We have an employee who is due to give birth in a few weeks. The employee was supposed to commence maternity leave at that time, but has now provided us with notice of resignation and will leave us before her maternity leave starts. Do we have to pay her any maternity pay and, if so, can we do this as a lump sum?
While there are several rules regarding eligibility to statutory maternity pay (SMP), such as length of service, the main rule relevant to your question is that an employee will be entitled to SMP if they were still employed by the organisation in the 15 weeks before the week in which they are due to give birth.
Once that threshold is reached, the employee will remain entitled to SMP even if they are dismissed or resign from their role. There have been previous cases whereby an employee has left under a settlement agreement and the employer has attempted to remove liability for SMP under the agreement. However, it is not possible to contract out of the right to SMP and an employee not paid SMP in those circumstances would have a claim regardless of the terms of the agreement.
If you pay enhanced maternity pay, i.e. more than the statutory rate, it is likely that the employee would lose entitlement to the additional pay, but be careful to check the wording of any contractual terms and conditions on that point.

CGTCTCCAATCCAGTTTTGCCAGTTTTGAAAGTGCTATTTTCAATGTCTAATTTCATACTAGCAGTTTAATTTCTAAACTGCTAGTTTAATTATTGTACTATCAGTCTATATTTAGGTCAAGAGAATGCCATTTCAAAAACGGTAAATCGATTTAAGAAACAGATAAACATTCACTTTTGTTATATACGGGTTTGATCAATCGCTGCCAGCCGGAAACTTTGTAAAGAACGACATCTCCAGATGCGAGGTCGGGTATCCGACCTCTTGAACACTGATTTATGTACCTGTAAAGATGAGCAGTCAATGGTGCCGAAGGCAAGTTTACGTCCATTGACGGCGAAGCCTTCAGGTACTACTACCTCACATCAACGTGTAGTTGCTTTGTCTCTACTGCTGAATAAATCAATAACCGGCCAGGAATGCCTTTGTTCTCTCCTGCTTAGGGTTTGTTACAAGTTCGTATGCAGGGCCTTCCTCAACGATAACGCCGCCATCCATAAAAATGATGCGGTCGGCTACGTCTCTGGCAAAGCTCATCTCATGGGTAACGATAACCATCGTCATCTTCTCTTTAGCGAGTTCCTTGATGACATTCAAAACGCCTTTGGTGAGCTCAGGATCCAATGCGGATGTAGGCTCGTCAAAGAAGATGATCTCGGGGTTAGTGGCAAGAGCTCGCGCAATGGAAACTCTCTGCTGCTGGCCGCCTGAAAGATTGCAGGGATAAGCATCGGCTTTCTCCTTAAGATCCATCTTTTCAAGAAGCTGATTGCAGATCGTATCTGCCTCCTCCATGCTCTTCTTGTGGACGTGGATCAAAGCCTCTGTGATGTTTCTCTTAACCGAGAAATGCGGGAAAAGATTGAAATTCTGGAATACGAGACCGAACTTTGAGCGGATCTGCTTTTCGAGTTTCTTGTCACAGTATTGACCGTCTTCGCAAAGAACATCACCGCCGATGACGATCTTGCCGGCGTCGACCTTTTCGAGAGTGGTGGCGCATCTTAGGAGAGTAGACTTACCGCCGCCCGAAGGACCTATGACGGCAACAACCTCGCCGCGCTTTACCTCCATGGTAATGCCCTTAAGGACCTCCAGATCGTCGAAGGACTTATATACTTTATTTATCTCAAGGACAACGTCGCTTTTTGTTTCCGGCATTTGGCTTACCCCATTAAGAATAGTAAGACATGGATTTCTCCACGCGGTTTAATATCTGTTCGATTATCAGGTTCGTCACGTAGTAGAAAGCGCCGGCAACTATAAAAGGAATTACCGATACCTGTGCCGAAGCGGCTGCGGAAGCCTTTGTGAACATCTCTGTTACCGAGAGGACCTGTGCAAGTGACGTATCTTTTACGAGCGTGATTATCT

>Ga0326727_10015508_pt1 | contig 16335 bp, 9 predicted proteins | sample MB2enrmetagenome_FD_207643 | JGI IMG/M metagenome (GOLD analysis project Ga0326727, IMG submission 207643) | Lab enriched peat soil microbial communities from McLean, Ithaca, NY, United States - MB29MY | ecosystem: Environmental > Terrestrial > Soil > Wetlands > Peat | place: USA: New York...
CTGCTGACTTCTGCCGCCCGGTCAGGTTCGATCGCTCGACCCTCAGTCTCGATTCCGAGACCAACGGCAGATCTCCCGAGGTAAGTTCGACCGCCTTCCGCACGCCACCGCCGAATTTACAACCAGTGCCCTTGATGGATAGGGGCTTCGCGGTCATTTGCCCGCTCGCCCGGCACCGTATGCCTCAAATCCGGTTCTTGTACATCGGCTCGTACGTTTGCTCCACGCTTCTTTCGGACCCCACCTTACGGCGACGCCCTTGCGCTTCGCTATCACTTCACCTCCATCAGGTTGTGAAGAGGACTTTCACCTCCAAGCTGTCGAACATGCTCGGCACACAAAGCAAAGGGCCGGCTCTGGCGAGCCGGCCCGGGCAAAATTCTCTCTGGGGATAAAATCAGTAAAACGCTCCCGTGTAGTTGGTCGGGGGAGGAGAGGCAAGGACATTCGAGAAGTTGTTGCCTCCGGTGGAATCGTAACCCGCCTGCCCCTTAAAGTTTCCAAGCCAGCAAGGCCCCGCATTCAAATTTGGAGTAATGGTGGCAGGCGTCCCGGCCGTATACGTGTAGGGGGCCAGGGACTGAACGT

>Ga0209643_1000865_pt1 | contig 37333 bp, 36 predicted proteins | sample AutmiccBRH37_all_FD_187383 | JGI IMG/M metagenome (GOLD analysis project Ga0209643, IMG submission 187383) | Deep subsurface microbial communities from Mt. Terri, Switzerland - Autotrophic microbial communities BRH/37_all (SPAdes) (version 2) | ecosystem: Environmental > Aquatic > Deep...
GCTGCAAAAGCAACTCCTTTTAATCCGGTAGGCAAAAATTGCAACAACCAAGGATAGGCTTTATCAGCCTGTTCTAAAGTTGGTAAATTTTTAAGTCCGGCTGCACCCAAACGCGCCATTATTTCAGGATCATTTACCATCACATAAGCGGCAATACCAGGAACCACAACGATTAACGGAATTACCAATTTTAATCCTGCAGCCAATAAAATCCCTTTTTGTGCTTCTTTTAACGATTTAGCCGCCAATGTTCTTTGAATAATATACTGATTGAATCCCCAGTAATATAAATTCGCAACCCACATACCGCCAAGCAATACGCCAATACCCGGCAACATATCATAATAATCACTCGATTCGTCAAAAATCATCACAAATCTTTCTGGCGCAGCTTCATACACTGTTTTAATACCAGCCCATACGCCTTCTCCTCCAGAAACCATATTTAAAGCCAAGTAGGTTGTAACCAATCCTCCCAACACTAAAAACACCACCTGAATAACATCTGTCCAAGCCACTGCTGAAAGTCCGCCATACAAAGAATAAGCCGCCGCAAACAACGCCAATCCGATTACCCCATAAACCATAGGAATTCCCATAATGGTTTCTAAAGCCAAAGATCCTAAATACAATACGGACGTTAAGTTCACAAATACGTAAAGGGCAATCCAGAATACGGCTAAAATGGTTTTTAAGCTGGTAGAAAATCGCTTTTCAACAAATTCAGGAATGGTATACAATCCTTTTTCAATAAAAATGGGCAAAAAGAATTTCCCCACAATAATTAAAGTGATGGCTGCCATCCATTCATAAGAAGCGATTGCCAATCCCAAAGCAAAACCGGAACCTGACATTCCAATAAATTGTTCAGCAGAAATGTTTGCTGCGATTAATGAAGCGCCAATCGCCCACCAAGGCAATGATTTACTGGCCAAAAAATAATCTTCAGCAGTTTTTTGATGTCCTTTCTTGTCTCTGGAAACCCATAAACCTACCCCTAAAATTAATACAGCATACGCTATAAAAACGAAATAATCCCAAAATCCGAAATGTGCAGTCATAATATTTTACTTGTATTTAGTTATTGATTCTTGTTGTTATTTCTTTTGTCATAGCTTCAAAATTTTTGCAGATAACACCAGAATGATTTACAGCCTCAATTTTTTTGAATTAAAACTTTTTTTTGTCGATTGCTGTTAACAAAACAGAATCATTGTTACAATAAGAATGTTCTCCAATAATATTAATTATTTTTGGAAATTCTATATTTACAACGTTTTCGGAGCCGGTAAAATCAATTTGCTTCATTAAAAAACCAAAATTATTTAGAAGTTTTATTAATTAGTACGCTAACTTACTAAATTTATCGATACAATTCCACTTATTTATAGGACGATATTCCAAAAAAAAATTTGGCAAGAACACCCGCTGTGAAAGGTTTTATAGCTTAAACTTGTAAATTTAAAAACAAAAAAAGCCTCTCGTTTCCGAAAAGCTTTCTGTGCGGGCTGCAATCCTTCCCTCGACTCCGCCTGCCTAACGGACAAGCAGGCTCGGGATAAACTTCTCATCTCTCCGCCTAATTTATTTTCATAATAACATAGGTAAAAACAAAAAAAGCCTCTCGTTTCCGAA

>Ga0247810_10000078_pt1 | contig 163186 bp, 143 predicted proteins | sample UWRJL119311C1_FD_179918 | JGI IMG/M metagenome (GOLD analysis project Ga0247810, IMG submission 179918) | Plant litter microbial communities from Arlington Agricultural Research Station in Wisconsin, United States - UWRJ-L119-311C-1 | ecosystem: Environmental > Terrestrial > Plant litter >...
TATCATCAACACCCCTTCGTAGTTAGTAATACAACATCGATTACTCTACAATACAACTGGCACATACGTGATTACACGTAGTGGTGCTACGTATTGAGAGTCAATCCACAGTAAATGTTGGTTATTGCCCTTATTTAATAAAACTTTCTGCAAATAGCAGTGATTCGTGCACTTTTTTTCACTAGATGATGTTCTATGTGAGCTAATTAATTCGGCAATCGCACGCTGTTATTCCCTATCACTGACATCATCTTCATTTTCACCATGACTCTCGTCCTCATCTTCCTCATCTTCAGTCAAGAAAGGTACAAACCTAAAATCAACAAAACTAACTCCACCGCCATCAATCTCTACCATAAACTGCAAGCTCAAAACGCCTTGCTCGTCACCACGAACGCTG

In relation to the second part of your question, it is possible to pay the SMP entitlement in a lump sum. However, there are reasons why it may be better to pay SMP in your regular payroll. For example, SMP entitlement will stop if the employee commences work for a new employer. If you have already paid 39 weeks’ worth of SMP but the employee begins working for a new employer after 12 weeks, you will have paid 27 weeks’ SMP in error. It may then be difficult to recoup that payment from HMRC.
In addition, depending on the timing of the maternity leave, it may be the case that the statutory rate of SMP increases after a lump sum has been paid. In those circumstances the employee may have been underpaid SMP, which could expose your organisation to a claim.
For those reasons, you may wish to consider whether it makes more sense to continue to pay the employee in instalments.
If you have any questions on any of the issues raised in the above article, please contact Seanpaul McCahill.